Medical Park Berlin Humboldtmühle, Neurological Rehabilitation, Charité, University Medicine Berlin, Germany
Received date: May 31, 2016; Accepted date: July 07, 2016; Published date: July 11, 2016
Citation: Werner C, Schrader M, Wernicke S, Bryl B, Hesse S (2016) Repetitive Peripheral Magnetic Stimulation (rpMS) in Combination with Muscle Stretch Decreased the Wrist and Finger Flexor Muscle Spasticity in Chronic Patients after CNS Lesion. Int J Phys Med Rehabil 4:352. doi: 10.4172/2329-9096.1000352
Copyright: © 2016 Werner C, et al. This is an open-access article distributed under the terms of the Creative Commons Attribution License, which permits unrestricted use, distribution, and reproduction in any medium, provided the original author and source are credited.
Visit for more related articles at International Journal of Physical Medicine & Rehabilitation
Objective: The study assessed the effect of a single session of repetitive peripheral magnetic stimulation (rpMS) combined with manual stretch on wrist and finger flexor muscle spasticity.
Methods: Forty chronic patients after CNS lesion with a severe wrist and finger flexor spasticity with a Modified Ashworth Score (MAS, 0-5) of either 2, 3 or 4 participated and formed two groups. A single session of rpMS (A) or sham (B) (5 Hz, Intensity 60% or 0%, 3s trains, 750 stimuli delivered within five minutes) was applied in an A-B (group I) or B-A (group II) design. A 30 min baseline (90 min follow-up) proceeded (followed) A or B. During the intervention, the wrist and metatarsophalangeal (MCP) joints were stretched manually. Primary variable was the wrist and finger flexor spasticity, assessed with the help of the Modified Ashworth Score (MAS, 0-5), by a rater blinded to treatment allocation. A- and B-data were pooled irrespective of group assignment.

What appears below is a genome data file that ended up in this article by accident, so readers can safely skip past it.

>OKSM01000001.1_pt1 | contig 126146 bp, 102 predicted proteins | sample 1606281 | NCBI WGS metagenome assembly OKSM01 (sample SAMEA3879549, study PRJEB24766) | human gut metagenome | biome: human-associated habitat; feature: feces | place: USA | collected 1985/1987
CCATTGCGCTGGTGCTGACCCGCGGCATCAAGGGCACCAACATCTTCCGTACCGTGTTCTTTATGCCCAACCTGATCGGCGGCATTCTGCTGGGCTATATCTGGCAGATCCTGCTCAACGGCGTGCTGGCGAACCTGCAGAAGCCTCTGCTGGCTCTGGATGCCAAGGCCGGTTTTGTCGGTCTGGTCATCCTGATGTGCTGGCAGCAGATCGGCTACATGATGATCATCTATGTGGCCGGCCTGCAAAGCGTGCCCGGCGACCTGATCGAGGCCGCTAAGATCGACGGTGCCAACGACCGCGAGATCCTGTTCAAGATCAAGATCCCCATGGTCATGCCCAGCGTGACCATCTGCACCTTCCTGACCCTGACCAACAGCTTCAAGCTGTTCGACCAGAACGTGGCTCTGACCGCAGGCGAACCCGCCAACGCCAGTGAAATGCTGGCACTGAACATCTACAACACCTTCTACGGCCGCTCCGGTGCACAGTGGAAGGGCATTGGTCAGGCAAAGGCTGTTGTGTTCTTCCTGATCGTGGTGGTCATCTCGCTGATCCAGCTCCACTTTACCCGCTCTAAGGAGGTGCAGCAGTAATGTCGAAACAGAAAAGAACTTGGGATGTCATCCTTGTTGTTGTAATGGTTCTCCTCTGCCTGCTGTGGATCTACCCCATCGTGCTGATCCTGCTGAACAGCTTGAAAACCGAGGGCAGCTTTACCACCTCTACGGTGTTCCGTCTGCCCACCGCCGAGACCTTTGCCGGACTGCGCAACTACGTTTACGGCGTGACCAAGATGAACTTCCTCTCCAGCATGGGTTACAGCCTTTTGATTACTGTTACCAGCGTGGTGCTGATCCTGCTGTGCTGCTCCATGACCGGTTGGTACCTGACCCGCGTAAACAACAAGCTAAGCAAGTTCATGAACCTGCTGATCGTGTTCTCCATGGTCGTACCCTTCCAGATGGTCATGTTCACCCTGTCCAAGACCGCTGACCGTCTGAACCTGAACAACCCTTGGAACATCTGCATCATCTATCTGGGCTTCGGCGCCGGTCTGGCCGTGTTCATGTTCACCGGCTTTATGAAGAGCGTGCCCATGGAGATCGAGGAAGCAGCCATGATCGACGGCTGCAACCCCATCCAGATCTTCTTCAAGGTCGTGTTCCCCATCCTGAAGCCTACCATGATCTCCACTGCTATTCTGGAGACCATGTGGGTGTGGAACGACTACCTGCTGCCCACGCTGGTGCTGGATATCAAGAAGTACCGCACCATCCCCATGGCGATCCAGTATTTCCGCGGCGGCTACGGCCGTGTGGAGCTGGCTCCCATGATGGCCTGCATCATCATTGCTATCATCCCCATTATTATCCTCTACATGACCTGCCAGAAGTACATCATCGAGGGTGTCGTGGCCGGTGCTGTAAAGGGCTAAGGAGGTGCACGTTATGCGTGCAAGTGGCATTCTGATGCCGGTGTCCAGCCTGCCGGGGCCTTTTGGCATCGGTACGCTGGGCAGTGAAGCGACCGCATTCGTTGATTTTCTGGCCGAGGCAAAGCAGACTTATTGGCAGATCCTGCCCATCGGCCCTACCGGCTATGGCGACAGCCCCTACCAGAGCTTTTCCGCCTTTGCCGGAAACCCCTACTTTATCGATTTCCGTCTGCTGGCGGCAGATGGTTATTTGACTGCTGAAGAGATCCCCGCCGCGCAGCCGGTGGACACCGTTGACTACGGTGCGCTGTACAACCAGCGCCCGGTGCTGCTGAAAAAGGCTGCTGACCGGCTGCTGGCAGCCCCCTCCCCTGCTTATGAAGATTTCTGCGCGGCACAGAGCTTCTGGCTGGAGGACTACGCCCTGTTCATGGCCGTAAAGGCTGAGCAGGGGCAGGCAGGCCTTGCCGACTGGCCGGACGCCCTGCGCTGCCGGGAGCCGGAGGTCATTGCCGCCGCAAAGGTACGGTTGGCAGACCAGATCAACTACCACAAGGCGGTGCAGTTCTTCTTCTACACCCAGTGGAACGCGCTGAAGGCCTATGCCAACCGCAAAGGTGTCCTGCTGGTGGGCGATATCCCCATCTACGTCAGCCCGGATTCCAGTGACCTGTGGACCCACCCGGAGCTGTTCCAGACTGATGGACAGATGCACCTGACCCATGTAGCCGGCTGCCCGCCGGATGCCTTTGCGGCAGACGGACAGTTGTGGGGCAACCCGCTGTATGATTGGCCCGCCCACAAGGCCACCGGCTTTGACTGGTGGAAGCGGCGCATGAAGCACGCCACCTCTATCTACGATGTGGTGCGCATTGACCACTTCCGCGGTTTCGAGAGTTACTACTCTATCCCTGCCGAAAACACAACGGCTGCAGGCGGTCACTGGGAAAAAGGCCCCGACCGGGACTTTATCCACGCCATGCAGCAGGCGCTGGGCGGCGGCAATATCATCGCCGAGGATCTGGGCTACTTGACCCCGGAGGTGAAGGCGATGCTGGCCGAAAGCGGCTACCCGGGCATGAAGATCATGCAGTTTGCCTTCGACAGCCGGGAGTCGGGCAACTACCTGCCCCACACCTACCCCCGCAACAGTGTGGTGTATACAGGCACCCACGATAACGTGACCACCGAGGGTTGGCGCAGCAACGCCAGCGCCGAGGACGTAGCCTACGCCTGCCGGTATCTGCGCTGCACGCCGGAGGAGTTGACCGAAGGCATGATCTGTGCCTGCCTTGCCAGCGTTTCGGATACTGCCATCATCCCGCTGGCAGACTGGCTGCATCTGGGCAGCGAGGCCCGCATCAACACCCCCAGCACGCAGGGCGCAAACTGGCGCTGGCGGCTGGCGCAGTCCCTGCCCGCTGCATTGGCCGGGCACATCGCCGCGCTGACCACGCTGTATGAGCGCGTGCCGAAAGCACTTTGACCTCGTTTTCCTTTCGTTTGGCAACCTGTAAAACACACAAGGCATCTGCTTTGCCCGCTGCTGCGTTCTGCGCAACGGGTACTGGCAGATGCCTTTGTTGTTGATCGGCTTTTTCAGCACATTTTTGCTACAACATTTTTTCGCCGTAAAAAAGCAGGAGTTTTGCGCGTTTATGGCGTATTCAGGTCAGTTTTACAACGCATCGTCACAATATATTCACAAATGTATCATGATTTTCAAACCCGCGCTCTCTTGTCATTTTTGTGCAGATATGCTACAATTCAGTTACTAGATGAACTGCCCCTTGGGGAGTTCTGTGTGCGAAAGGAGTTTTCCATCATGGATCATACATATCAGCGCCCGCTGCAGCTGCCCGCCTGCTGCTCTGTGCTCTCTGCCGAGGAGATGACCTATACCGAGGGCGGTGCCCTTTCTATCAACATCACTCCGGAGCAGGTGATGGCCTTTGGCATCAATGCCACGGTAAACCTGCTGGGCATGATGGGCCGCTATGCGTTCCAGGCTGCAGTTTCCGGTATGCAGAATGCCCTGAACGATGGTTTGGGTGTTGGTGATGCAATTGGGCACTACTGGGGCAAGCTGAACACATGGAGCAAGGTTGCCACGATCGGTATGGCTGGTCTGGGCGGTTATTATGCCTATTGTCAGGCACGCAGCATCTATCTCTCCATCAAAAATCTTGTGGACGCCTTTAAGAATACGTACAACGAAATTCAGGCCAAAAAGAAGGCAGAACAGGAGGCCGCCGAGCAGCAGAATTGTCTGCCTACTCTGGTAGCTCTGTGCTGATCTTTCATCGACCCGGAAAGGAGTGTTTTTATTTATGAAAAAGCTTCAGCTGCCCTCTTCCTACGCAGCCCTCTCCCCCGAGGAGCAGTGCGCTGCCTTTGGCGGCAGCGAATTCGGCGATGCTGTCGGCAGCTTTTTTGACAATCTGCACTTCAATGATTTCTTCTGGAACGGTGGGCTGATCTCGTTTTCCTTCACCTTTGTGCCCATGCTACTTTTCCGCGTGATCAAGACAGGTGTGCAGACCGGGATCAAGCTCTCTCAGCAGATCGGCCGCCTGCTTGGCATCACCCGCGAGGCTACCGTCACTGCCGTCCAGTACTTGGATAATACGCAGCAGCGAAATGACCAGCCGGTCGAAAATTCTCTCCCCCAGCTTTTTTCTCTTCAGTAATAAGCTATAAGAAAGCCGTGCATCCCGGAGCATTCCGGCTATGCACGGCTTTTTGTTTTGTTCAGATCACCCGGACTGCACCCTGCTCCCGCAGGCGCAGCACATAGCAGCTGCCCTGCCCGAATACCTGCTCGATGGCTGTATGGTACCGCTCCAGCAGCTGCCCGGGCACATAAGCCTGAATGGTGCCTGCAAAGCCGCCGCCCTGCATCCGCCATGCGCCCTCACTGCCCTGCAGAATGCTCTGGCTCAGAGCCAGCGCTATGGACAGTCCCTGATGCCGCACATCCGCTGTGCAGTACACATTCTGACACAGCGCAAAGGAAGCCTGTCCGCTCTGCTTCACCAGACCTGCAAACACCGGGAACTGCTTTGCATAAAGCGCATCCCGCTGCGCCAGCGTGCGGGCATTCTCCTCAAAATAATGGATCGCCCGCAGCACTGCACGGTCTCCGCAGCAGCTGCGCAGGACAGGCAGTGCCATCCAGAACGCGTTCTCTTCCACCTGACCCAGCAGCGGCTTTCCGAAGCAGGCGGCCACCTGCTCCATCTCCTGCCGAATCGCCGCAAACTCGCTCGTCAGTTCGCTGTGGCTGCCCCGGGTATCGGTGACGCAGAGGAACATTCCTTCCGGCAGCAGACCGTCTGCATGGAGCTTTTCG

Results: At study onset, both groups were homogeneous. Following rpMS but not sham, the wrist and finger MAS significantly decreased over time. Accordingly, the MAS of the rpMS group was significantly less at t+5 min (wrist p=0.002, MCP joints p<0.001) and at t+90 min (MCP joints p=0.002). No side effects occurred.
Conclusion: A single session of rpMS but not sham in combination with manual stretch significantly reduced the wrist and finger flexor muscle spasticity in chronically CNS-lesioned patients. Long-term studies including an rpMS group only should follow.
CNS lesion; Muscle spasticity; Repetitive peripheral Magnetic stimulation; Spasticity; Stroke
The treatment of wrist and finger flexor muscle spasticity after CNS lesion is a major issue in upper limb neurological rehabilitation. Spasticity is defined as a velocity-dependent increased muscle tone and resistance to stretch. It results on one hand from neurogenic spasticity and one the other hand from immobility-related changes of the mechanical muscle properties including sarcopenia and contracture [1,2]. It is rapidly evolving within a time period of 12 weeks after CNS lesion. A severe wrist muscle extensor paresis and immobility are additional predictors . Three months after stroke for instance, 25% of the surviving stroke patients present an upper limb flexor muscle spasticity impeding the activities of daily living and the restoration of arm function .
Conventional treatment of wrist flexor muscle spasticity after CNS lesion includes passive mobilization, physical therapy, oral antispastic medication, Botulinum toxin injections (BTX), serial casting and surgery. Among them, only BTX has been proven to be effective to reduce wrist flexor muscle spasticity in controlled trials and metaanalysis [5,6]. The neurolytic agent BTX, however, has a limited effectiveness in severely affected chronic patients where the immobility-related changes of the mechanical muscle properties are prevailing. Furthermore, the BTX-treatment is expensive and needs to be repeated every three to four months.
The non-invasive repetitive peripheral magnetic stimulation (rpMS) of nerves, muscles or spinal roots may be an alternative. It has been successfully applied in neurologically impaired adults and CP children to reduce muscle spasticity, to improve range of motion, motor function and perceptual cognitive tasks [7-12]. Struppler et al. reported positive effects of rpMS on upper limb spasticity, range of motion and motor recovery in chronic stroke subjects [7-9]. Flamand et al applied multiple sessions of rpMS of the tibial and common peroneal nerve in CP children, which affected in a sustained reduction of lower limb spasticity and improved motor control and gait at the same time [10-12].
The present work intended to study the effect of single, lowfrequency rpMS vs. sham stimulation of the wrist and finger flexors in combination with a continuous manual muscle stretch in chronic patients after stroke or traumatic brain injury(TBI).